Toronto

TDSB's Islamic Heritage Month wraps with film about unlikely friendship

Islamic Heritage Month at the Toronto District School Board came to a close with the screening of The Sultan and the Saint, a movie about the crusades and an unlikely friendship between a Muslim and a Christian.

Activities during October created to increase dialogue, bridge gaps and combat Islamophobia

The activities for the TDSB's Islamic Heritage Month were created by volunteer parents and teachers. (The month's planning committee from left to right: Qaiser Ahmad, Haniya Sheikh, and Nazerah Shaikh). (Natalie Nanowski/CBC)

Islamic Heritage Month at the Toronto District School Board came to a close Friday with the screening of The Sultan and the Saint, a movie about the crusades and an unlikely friendship between a Muslim and a Christian.

The film is about the meeting in 1219 between Malik Al-Kamil, Sultan of Egypt, and the man who would become St. Francis of Assisi.

For all of October, the TDSB held events meant to inspire students and bridge the gap between religions and ethnicities. All over the city, there were comedy nights, Islamic art events and talks about Islamophobia.

Mothers Nazerah Shaikh and Haniya Sheikh used their own personal experiences to brainstorm different interactive events.

"It was in response to Islamophobic comments made to my kids," said Sheikh. "We thought, 'How can we make this a into a learning experience?'"

Both women are on the TDSB's Parent Involvement Advisory Committee, so they reached out to other parents and teachers and got the ball rolling.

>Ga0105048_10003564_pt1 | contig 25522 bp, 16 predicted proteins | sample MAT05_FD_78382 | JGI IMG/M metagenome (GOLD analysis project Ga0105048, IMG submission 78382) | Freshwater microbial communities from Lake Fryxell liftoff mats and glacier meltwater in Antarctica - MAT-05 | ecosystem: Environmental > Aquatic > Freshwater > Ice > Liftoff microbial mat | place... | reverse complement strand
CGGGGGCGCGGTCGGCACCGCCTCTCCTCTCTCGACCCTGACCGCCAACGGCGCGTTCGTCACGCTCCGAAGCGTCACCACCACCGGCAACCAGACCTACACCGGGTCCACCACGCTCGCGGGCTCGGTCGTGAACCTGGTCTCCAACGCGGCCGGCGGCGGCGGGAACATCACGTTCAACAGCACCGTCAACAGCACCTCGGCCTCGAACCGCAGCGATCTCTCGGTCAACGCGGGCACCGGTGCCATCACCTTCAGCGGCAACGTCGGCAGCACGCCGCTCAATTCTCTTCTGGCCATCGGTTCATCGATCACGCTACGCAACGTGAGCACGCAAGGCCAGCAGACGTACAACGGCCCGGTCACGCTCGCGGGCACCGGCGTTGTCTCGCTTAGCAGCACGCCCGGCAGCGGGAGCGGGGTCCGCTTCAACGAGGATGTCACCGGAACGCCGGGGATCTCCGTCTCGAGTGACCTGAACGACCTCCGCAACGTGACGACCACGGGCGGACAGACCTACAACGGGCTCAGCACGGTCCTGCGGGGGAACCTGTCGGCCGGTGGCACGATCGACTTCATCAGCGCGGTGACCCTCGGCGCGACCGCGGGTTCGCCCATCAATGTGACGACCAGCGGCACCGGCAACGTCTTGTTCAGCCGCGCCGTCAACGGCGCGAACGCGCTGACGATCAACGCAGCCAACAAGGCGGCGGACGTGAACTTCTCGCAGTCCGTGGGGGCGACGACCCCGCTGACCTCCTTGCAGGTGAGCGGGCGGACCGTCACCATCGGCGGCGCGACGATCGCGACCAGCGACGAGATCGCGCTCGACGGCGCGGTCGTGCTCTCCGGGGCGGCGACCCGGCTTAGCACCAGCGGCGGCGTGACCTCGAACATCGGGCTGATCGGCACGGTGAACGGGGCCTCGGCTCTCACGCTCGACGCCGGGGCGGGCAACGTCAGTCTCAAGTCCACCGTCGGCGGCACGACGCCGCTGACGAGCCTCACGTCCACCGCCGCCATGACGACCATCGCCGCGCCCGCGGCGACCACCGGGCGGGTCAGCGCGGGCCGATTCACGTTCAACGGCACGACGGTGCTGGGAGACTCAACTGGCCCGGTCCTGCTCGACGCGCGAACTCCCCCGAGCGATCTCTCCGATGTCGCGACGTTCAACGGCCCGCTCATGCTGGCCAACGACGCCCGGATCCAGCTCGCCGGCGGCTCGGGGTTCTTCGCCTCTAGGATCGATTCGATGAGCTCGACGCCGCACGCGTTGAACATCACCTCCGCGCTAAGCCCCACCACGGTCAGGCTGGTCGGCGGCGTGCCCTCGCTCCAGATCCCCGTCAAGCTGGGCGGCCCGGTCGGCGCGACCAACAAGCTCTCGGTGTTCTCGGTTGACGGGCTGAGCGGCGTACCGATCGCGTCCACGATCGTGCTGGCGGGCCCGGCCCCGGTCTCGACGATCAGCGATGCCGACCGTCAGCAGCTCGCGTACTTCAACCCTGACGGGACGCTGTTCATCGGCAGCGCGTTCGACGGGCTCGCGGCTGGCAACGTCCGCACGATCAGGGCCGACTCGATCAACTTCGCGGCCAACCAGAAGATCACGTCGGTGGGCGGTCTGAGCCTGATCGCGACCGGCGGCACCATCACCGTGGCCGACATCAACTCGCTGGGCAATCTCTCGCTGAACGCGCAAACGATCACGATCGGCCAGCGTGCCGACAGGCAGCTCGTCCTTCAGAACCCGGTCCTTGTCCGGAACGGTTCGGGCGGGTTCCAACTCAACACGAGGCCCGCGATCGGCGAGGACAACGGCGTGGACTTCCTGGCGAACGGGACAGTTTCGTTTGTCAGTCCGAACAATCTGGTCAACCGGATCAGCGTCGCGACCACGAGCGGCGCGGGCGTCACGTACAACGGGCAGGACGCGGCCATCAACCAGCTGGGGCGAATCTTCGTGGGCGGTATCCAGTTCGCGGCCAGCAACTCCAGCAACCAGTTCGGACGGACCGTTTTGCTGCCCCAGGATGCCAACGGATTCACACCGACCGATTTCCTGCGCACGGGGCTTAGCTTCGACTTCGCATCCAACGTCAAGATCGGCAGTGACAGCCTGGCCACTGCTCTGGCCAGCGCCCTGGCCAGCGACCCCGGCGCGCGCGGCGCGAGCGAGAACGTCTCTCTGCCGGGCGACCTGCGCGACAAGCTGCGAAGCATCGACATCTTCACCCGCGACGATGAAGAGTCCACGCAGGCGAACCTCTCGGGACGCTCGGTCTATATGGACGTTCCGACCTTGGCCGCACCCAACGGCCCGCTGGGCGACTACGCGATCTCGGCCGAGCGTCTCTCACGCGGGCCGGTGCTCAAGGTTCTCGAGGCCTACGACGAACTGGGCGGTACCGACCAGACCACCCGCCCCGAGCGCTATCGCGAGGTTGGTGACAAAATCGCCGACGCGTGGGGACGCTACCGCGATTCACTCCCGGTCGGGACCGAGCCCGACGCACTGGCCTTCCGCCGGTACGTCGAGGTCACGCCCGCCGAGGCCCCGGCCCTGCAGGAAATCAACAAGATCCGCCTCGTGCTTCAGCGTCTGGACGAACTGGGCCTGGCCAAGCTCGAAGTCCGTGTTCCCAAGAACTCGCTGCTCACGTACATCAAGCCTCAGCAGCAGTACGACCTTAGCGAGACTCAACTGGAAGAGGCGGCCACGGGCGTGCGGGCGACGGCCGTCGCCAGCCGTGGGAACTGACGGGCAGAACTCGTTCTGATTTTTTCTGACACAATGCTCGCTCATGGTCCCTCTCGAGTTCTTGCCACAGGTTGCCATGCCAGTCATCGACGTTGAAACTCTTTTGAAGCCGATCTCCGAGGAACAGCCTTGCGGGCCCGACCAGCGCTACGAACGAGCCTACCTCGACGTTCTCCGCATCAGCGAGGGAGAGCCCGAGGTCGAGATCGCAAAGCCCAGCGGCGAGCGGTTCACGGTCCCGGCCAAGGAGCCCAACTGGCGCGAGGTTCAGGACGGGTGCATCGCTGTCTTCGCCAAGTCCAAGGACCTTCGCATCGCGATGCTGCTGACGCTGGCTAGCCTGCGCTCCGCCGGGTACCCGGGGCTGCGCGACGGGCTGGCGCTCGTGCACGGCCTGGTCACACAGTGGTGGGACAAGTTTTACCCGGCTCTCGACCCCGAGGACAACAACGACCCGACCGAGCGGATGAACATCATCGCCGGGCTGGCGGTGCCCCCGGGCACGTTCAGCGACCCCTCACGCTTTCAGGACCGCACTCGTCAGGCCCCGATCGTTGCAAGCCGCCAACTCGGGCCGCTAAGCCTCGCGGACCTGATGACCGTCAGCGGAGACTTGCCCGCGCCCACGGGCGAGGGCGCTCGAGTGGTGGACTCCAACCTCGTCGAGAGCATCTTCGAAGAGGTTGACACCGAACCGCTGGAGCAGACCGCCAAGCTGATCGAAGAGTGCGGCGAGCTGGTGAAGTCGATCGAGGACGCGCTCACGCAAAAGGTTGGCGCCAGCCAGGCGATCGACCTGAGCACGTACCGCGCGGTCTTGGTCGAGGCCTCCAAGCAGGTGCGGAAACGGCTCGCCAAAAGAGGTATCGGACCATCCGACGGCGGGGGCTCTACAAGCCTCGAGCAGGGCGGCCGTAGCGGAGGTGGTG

It took a year of planning and about 50 volunteers, but they came up with dozens of activities and even a resource guidebook about Muslims and Islam that educators can use when they have questions or when they want to plan a project.

Curriculum should reflect the diverse group of students

There are also interesting facts for teachers to incorporate into the daily curriculum. 

"I never knew Muslims invented algebra," said Shaikh, a mother of two. "We came up with points like that because it's important for students to hear positive points and it's good for Muslim students to know and see themselves reflected in the curriculum."

After the movie screening at Ryerson University Friday night, the evening ended with an interfaith discussion with the film's associate producer Daniel Tutt, an Imam and two Friars.

Tutt says media is a powerful tool to bring diverse groups together and get them talking about divisive issues.

"A lot of radical Islamic clerics are actually citing medieval events like the crusades as motivation for their activities. So an example of peacemaking, like in The Sultan and the Saint, during this dark, brutish and short time period is worth telling," said Tutt.

Shaikh agrees and in her role as a volunteer on the Parent Involvement Advisory Committee, she encourages educators and students to ask her questions.

"For me as a Muslim I'm open to conversation. The only way we're going to learn from one another is if we're open to dialogue."

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